Unfortunately, the practice of illegal killings in the Nordic countries as crimes of dissent demonstrates inconsistency in the wolf’s standing as a moral agent or subject. Indeed, the way some of these killings unfold point unequivocally toward the endorsement of a conception of wolves as direct-victims and as intended targets of communication. First, there appears to be genuine hatred toward wolves among some hunting factions; wolf kills are described as crimes of passion resulting from grief and resentment over the loss of one’s hunting dog, for example, or the maiming of sheep in one’s pen (Skogen et al. 2013; Peltola and Heikkilä 2015). So-called large carnivore retaliatory killings constitutes a chapter unto itself in human–wildlife conflict literature (Liu et al. 2011) and is a particularly strong current in the research conducted on hunters’ relationship with wolves in the Nordic countries. Here, hatred and fear form “contagious and socially acceptable feelings” (Peltola and Heikkilä 2015, p. 719) as drivers of illegal killings (Pyka et al. 2007; Tønnessen 2010). Although it is difficult to ensure the illegally killed wolf is the same wolf that killed one’s dog—(“targeted punishment” to Goodwin and Benforado 2015, p. 269)—revenge provides a powerful motive whereby any wolf becomes representative of past harms done by wolves in the area. Here, wolves may be the victims of hate—if not hate crimes intended to send a message to the wolf community. Whatever is communicted as hatred of wolves motivating their illegal killing remains internal to the human speech community. This may have a limited epistemic value in communicating the feelings and perceptions of some rural residents to the larger public. But expressions of hatred towards wolves is not by itself a form of communication that promotes reasoned dialogue at the level of justice and so, similar to violent forms of dissent that are more about violence through direct action, in this latter respect, such expressions lack any normatively appropriate epistemic value.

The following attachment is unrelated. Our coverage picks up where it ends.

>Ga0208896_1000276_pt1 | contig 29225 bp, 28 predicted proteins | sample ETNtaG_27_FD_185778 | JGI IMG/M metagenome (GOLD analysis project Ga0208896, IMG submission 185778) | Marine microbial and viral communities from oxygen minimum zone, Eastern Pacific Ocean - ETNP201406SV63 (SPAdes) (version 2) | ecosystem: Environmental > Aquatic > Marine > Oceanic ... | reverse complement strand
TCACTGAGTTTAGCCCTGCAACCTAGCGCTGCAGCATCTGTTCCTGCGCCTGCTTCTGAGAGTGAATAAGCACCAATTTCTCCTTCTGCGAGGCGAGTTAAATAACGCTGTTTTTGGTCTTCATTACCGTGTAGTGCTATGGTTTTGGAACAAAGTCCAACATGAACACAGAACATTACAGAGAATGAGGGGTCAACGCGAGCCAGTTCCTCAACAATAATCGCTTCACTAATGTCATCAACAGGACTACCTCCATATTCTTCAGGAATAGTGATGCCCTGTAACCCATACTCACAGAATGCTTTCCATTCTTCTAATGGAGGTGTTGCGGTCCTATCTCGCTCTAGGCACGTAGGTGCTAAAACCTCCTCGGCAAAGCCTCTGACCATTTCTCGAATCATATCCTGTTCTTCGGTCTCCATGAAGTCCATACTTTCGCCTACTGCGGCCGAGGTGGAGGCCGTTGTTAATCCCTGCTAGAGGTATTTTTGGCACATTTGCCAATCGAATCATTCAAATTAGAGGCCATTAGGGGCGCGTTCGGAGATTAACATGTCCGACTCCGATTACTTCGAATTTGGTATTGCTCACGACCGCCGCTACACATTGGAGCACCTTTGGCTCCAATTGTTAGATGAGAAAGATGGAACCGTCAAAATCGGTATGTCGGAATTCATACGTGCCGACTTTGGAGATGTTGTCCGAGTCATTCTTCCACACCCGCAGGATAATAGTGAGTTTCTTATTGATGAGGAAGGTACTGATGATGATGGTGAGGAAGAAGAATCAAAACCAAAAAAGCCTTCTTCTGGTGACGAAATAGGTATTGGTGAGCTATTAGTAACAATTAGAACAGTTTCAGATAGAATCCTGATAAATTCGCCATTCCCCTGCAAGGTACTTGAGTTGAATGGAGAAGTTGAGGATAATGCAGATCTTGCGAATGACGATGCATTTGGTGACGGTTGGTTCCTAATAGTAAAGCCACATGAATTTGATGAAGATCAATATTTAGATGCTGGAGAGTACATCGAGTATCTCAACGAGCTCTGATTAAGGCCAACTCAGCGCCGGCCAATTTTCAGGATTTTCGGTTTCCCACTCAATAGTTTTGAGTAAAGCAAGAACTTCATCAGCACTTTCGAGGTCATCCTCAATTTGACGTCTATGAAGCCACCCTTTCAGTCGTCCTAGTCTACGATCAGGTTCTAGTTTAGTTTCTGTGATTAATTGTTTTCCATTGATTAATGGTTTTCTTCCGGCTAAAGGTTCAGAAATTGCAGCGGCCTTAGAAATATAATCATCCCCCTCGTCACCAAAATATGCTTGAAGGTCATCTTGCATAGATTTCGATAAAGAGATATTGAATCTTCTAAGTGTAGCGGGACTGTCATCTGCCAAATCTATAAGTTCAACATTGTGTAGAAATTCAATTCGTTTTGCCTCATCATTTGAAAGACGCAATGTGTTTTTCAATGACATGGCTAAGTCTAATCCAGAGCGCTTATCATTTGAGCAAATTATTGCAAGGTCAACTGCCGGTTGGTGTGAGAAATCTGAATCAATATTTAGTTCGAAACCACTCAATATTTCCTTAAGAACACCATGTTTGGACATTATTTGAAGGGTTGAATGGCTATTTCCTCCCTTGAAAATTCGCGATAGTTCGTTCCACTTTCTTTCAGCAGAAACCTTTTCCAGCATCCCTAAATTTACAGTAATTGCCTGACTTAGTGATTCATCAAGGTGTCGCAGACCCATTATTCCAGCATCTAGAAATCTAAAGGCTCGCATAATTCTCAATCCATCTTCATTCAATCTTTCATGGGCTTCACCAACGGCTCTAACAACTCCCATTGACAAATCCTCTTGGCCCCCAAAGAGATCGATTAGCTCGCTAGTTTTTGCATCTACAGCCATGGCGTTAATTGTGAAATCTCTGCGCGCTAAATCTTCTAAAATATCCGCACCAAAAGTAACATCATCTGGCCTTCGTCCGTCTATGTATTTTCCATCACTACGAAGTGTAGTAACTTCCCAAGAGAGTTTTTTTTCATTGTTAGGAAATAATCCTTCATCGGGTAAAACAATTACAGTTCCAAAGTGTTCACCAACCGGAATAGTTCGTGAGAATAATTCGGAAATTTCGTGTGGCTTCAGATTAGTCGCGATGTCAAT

The second argument regarding how hunters construe wolves themselves as the direct targets of illegal killings builds upon the observation that hunters often state that particular individual wolves deserve to receive punishment or a message. Typically, hunters charge certain wolves and not others with having breached the tacit terms of interspecies co-existence, whether by moving surreptiously closer to human settlements, displaying ‘unnatural’ behavior, becoming increasingly tame before humans (thereby violating a wildness boundary), systematically predating on livestock or domestic animals, or hybridizing with dogs (see, for example, Pohja-Mykrä and Kurki 2014; Hermans 2015; Theodorakea and von Essen 2016). Hence, it is viewed as more justified to kill these particular animals, who are implicitly framed as moral agents capable or cognizant of violating social contracts or codes. Binding wolves to such contractual agency thus makes it possible to understand crimes of dissent as being directed against them—as agents capable of such higher-order cognition. This kind of argument, however, replicates the error from the previous arguments of implausibly attributing powers of moral agency to the wolves rather than treating them simply as moral subjects (Regan 1983).